|Place of birth||Dublin, Ireland|
|Age on arrival in Australia||20|
|Address||18 Wesley Street, South Fremantle, Western Australia|
|Age at embarkation||25|
|Next of kin||Father, Wm. Hendry, 18 Wesley Street, South Fremantle, Western Australia|
|Previous military service||Nil|
|Place of enlistment||Perth, Western Australia|
|Rank on enlistment||Private|
|Unit name||28th Battalion, C Company|
|AWM Embarkation Roll number||23/45/1|
|Embarkation details||Unit embarked from|
|Embarkation details||Unit embarked from Fremantle, Western Australia, on board HMAT A11 Ascanius on
|Embarkation details||Unit embarked from Fremantle, Western Australia, on board HMAT A36 on
|Rank from Nominal Roll||Private|
|Unit from Nominal Roll||28th Battalion|
|Other details from Roll of Honour Circular||Worked as a Solicitors Clerk before the start of the War.|
|Fate||Killed in Action
|Place of death or wounding||Morlancourt, France|
|Age at death||28.6|
|Age at death from cemetery records||28|
|Place of burial||No known grave|
|Commemoration details||Australian National Memorial, Villers-Bretonneux, France
Villers-Bretonneux is a village about 15 km east of Amiens. The Memorial stands on the high ground ('Hill 104') behind the Villers-Bretonneux Military Cemetery, Fouilloy, which is about 2 km north of Villers-Bretonneux on the east side of the road to Fouilloy.
The Australian National Memorial, Villers-Bretonneux is approached through the Military Cemetery, at the end of which is an open grass lawn which leads into a three-sided court. The two pavilions on the left and right are linked by the north and south walls to the back (east) wall, from which rises the focal point of the Memorial, a 105 foot tall tower, of fine ashlar. A staircase leads to an observation platform, 64 feet above the ground, from which further staircases lead to an observation room. This room contains a circular stone tablet with bronze pointers indicating the Somme villages whose names have become synonymous with battles of the Great War; other battle fields in France and Belgium in which Australians fought; and far beyond, Gallipoli and Canberra.
On the three walls, which are faced with Portland stone, are the names of 10,885 Australians who were killed in France and who have no known grave. The 'blocking course' above them bears the names of the Australian Battle Honours.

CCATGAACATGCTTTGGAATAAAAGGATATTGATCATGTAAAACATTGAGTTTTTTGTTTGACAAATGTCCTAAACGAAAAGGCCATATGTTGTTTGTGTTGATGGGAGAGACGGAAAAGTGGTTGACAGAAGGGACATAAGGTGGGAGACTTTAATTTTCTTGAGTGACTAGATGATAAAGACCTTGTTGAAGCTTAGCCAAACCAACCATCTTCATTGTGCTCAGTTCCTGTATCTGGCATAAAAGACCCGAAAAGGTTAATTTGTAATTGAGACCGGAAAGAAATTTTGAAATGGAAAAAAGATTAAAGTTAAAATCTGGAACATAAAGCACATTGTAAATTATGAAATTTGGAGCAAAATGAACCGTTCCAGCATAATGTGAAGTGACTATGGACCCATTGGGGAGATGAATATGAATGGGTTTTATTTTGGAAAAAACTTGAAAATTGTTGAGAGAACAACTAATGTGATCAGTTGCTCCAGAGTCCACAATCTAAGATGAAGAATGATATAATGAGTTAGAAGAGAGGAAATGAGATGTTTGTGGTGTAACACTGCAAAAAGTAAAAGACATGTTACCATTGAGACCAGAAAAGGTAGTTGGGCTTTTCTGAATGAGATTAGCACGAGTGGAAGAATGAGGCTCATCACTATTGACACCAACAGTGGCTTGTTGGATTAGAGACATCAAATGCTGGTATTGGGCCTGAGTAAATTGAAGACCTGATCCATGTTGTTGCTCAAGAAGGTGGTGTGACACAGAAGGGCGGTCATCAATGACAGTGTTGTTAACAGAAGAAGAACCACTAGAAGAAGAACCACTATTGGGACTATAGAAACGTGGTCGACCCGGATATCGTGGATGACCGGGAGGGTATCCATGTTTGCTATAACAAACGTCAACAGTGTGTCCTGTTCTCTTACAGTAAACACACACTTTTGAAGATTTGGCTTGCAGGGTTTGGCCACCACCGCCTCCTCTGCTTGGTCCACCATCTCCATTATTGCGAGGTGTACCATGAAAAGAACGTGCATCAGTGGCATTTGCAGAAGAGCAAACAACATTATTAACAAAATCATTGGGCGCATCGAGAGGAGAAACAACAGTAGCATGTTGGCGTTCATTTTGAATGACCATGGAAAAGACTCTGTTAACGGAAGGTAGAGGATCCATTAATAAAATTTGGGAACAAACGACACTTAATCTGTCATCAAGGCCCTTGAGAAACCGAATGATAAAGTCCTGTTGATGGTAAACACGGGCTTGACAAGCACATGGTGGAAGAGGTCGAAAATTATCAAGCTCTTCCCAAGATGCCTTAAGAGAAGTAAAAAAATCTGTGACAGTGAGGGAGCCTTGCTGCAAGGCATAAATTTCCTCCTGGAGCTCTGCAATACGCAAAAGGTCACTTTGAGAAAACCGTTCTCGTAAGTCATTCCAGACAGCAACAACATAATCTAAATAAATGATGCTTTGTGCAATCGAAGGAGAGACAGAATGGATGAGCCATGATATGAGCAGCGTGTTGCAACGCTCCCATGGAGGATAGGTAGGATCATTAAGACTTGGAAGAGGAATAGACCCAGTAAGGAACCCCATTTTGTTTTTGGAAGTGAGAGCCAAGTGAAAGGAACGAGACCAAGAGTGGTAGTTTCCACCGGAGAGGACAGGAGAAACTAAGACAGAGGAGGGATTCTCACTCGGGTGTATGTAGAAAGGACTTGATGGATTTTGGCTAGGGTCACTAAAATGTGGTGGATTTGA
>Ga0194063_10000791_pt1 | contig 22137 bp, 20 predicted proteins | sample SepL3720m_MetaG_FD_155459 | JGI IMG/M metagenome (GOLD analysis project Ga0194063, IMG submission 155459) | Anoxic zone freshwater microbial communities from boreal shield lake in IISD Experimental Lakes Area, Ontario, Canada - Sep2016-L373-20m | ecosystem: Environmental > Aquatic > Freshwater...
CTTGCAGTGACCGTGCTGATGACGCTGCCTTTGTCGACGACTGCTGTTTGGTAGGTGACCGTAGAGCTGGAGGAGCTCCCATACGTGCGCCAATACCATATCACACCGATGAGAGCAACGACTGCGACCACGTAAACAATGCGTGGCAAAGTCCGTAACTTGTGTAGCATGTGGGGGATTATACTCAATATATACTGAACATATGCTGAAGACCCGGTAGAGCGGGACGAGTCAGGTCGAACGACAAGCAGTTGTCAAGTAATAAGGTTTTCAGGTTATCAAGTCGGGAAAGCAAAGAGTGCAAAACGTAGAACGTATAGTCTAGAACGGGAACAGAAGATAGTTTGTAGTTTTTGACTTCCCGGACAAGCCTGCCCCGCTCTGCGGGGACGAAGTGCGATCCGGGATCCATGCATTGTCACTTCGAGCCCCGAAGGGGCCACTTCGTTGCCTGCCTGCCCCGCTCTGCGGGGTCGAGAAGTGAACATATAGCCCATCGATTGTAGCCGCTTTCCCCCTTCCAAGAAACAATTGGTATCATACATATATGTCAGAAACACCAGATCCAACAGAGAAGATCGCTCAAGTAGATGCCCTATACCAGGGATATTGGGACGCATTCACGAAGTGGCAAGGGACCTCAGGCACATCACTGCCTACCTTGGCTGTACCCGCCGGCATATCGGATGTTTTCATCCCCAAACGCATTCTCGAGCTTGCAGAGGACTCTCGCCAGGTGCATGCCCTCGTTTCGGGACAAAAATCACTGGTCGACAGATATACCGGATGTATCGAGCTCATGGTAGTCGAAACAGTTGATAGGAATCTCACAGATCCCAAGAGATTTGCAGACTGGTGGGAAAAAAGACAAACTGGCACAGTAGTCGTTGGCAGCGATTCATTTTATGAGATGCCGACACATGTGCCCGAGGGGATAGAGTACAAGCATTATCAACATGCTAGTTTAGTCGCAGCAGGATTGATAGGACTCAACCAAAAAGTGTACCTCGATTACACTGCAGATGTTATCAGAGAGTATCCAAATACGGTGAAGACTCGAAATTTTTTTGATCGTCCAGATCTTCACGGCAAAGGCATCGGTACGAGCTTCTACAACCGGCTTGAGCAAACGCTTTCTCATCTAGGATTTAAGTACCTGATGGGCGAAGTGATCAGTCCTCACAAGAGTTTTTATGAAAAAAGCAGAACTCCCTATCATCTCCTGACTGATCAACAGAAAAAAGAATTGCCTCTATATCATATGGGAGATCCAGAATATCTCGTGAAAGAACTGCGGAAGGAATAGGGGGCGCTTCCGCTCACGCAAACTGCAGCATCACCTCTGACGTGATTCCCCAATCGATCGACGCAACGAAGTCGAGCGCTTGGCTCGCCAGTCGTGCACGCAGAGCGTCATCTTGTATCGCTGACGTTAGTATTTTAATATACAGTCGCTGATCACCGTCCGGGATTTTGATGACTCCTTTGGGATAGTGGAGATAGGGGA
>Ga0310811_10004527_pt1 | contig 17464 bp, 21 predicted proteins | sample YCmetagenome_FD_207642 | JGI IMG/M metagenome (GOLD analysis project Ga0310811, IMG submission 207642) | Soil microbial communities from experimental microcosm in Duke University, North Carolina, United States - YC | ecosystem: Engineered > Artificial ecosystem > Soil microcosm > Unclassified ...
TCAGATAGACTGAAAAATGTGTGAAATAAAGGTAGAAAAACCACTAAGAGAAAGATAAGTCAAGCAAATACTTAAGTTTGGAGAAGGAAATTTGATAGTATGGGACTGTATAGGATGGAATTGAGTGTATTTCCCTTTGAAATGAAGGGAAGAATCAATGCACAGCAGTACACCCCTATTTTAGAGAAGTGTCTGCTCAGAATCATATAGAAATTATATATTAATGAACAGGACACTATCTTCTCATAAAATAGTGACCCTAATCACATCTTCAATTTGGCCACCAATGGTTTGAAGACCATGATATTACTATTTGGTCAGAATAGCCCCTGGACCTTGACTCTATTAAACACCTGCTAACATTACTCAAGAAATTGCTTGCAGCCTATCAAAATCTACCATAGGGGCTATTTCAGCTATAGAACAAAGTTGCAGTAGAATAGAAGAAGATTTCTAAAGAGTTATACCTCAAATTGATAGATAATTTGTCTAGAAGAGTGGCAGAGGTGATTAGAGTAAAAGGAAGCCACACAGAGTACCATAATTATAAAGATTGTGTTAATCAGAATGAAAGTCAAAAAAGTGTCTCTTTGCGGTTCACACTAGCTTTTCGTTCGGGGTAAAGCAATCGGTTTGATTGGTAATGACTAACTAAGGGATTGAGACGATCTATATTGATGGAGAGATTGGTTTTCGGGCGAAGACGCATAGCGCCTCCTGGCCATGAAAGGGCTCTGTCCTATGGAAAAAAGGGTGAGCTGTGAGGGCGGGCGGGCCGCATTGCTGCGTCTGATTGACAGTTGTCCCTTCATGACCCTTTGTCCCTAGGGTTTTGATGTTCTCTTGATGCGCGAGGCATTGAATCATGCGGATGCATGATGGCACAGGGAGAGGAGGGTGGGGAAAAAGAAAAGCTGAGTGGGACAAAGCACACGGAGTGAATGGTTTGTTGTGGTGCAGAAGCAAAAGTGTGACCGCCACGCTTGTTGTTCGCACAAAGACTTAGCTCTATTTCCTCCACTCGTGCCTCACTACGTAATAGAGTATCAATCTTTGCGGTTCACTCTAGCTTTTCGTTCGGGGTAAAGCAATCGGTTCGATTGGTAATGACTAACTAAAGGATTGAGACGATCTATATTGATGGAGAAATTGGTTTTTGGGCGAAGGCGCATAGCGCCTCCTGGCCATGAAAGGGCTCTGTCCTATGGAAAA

After the war an appeal in Australia raised £22,700, of which £12,500 came from Victorian school children, with the request that the majority of the funds be used to build a new school in Villers-Bretonneux. The boys' school opened in May 1927, and contains an inscription stating that the school was the gift of Victorian schoolchildren, twelve hundred of whose fathers are buried in the Villers-Bretonneux cemetery, with the names of many more recorded on the Memorial. Villers-Bretonneux is now twinned with Robinvale, Victoria, which has in its main square a memorial to the links between the two towns.
|Panel number, Roll of Honour,|
Australian War Memorial
|Miscellaneous information from|
|Pdarents: William and Helen HENDRY, 64 Adelaide Street, Fremantle, Western Australia|
War service; Egypt, Gallipoli, Western Front
Embarked Alexandria to join the Mediterranean Expeditionary Force, Gallipoli, 4 September 1915. Admitted to 3rd Light Horse Field Ambulance, 4 November 1915 (jaundice); transferred to 13th Casualty Clearing Station, 11 November 1915; transferred by HS 'Maheno' to Alexandria, 15 November 1915, and admitted to 15th General Hospital (enteric and jaundice); invalided to England, 4 December 1915, and admitted to Royal Victoria Hospital, Netley, 29 January 1916; transferred to Addington Park War Hospital, Croydon, 16 February 1916; discharged, 25 February 1916.
No information entered on Form B103 for period March to mid-November 1916.
Admitted to Fargo Military Hospital, 23 November 1916 (varicose veins); discharged to duty, 27 November 1916. Found guilty, 16 January 1917, of at Rollestone being absent without leave, 9 am, 31 December1916, to 6.30 pm, 15 January 1917: awarded 14 days' confined to camp and forfeited 24 days' pay.
Admitted to 1st Australian Dermatological Hospital, Bulford, 19 January 1917; discharged, 25 April 1917; total period of treatment for venereal disease: 97 days. Found guilty, 6 June 1917, of being absent without leave, Rollestone, midnight, 2 June, till 7 am, 5 June 1917: awarded 3 days' confined to camp and forfeited 6 days' pay. Proceeded overseas to France, 14 June 1917; rejoined Bn, 3 July 1917.
Wounded in action, Belgium, 20 September 1917 (shrapnel wound, thigh), and admitted to 6th Field Ambulance; transferred same day to 17th Casualty Clearing Station and thence to Ambulance Train, and admitted to 3rd Stationary Hospital, Rouen, 21 September 1917; transferred to No 2 Convalescent Depot, 25 September 1917; to No 11 Convalescent Depot, Buchy, 30 September 1917; to 2nd Australian Division Base Depot, Havre, 28 November 1917; rejoined Bn, Belgium, 9 December 1917.
On leave to United Kingdom, 26 February 1918; rejoined unit from leave, 15 March 1918.
Killed in action, France, 14 June 1918.
Buried 1700 yards SW of Morlancourt.Medals: 1914-15 Star, British War Medal, Victory Medal